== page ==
Screenshot from a video showing the living Conditions of some of the Bangladeshi Migrants in Romania | Photo InfoMigrants.

Costs to pay

After contacting the agency and submitting passports and police clearances, the potential recruits were informed that they would be interviewed by delegates from a Romanian construction company.

A service charge of BDT 100,000 (€1,000) was initially taken from them. The recruitment agency told them that they have to pay the government fixed costs but no more.

The Bangladeshi Ministry of Expatriate Welfare issued a notification on April 18 allowing Asia Continental to send 200 workers to Romania. Among other terms and conditions, the agency was obliged to take a maximum of BDT 440,000 from the workers as immigration expenses, subject to confirmation of visas and flight tickets.

But Ahmed said, in fact, after getting the visa and air ticket, a total of BDT 700,000 (€ 7,000) was demanded from them. The agency also asked them to take loans from the Expatriate Welfare Bank if necessary. "I borrowed money from my relatives," Ahmed said. "I thought, once I started getting my salary, I could start repaying the debt."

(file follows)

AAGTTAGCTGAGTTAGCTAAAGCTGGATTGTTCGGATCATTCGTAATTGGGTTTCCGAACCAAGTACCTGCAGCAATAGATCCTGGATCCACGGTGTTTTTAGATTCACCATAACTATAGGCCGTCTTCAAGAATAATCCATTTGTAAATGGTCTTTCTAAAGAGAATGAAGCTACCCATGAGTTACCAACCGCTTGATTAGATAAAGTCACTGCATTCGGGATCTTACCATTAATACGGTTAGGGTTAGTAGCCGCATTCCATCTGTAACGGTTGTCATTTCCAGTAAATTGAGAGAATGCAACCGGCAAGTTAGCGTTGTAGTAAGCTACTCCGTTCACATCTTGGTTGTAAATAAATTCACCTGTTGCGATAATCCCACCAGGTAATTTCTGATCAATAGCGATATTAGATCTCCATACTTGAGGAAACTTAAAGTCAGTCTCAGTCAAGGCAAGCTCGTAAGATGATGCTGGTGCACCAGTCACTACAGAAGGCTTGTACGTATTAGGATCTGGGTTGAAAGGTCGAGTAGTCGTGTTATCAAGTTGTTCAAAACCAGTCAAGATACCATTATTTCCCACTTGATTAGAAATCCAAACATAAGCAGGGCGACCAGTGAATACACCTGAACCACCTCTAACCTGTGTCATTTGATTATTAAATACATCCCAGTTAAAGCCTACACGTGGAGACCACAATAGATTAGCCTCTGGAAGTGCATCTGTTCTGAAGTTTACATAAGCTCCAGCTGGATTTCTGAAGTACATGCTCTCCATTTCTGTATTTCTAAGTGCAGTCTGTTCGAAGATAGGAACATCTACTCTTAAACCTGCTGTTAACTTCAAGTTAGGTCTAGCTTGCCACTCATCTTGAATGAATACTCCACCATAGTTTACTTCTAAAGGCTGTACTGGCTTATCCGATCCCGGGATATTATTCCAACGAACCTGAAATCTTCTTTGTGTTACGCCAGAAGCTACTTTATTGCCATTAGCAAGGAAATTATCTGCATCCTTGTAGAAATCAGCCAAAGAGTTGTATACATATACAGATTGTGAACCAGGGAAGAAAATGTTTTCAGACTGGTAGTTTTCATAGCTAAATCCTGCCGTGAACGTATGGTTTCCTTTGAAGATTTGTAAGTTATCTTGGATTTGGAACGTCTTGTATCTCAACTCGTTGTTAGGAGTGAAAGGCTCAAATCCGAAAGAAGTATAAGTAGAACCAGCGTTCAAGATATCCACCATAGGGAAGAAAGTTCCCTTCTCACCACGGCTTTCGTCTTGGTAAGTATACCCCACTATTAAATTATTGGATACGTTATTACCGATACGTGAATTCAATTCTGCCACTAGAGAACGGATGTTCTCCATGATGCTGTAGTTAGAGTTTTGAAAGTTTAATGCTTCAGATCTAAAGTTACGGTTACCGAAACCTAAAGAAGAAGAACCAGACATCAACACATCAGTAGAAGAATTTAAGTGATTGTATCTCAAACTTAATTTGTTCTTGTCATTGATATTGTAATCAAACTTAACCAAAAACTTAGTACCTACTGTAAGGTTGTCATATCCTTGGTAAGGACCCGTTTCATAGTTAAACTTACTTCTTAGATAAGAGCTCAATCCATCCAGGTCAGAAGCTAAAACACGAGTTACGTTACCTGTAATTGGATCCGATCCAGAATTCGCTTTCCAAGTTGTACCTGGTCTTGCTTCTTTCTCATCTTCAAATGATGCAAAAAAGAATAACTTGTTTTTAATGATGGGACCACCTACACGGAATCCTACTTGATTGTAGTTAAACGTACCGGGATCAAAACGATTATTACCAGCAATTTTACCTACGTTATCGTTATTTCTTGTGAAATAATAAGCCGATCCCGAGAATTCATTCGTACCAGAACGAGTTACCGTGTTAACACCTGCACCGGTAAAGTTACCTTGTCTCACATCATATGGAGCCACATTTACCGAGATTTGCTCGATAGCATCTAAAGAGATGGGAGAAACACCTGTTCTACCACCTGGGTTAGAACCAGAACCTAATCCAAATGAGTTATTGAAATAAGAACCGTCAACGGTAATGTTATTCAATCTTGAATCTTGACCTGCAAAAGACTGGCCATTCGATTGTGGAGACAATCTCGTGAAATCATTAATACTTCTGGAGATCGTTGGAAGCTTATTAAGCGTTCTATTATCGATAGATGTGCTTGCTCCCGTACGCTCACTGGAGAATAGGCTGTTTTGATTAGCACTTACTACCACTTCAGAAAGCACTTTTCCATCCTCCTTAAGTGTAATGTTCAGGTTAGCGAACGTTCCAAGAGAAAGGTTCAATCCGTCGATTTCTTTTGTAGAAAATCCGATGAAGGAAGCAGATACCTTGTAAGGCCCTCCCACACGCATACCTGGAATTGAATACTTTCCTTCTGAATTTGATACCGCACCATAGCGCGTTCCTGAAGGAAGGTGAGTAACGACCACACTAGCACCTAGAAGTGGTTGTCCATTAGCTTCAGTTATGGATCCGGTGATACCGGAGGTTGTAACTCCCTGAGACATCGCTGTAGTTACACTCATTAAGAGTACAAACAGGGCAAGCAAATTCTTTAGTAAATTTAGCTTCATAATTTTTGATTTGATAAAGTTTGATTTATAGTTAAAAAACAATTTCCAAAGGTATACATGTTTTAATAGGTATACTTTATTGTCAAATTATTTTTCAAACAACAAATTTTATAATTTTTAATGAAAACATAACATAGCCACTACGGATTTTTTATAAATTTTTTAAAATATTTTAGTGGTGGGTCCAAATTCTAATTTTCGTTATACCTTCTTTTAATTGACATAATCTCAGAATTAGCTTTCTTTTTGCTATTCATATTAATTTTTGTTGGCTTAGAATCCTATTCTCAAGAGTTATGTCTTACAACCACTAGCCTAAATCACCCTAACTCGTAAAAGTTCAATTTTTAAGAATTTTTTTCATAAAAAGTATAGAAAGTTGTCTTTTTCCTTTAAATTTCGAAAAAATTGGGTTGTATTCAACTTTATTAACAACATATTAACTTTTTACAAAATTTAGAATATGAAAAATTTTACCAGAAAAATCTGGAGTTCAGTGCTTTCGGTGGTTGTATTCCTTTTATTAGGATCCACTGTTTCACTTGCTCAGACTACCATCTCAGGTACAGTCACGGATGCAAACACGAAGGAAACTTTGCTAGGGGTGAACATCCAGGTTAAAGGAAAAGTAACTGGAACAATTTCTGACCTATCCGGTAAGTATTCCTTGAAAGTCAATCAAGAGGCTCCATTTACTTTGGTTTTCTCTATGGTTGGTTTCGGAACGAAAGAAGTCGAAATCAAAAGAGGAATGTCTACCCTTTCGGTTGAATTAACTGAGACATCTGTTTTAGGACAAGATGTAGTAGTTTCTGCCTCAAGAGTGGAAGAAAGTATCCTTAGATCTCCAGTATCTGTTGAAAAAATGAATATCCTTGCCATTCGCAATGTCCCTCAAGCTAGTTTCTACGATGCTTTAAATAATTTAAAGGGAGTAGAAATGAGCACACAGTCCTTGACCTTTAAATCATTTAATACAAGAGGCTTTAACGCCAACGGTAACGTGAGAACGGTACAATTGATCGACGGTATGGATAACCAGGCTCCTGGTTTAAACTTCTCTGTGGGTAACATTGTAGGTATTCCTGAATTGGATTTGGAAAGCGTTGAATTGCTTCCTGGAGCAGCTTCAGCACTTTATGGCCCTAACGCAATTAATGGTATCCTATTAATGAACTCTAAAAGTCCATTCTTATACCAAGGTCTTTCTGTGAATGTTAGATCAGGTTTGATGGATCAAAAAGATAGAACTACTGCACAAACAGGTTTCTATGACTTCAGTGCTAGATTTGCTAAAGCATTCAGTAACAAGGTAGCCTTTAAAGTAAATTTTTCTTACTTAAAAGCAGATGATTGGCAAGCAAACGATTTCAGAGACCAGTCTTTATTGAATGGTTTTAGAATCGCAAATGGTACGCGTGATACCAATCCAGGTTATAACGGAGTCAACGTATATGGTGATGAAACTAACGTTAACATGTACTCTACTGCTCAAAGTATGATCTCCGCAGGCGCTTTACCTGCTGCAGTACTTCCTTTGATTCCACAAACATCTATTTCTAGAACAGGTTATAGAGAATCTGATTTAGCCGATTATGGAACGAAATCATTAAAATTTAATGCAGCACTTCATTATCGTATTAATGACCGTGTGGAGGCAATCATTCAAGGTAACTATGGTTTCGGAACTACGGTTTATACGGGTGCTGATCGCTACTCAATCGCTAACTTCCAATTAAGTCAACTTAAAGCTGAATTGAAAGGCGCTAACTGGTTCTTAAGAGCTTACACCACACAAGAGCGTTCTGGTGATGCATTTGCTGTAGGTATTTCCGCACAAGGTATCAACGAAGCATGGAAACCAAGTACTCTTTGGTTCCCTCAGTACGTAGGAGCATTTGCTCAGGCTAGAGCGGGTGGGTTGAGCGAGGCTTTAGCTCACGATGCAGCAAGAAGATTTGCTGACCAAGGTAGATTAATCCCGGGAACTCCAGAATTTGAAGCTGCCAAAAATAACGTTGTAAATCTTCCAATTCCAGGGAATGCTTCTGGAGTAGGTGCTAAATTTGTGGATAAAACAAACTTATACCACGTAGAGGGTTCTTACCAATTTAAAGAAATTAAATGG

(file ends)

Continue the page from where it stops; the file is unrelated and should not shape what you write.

Romanian company 'sells workers'

On arrival, Ahmed and 73 other Bangladeshi workers were taken to Sibiu, a central Romanian city about 300 kilometers from the capital Bucharest. Migrants accuse the Romanian construction compoany of selling them to other companies.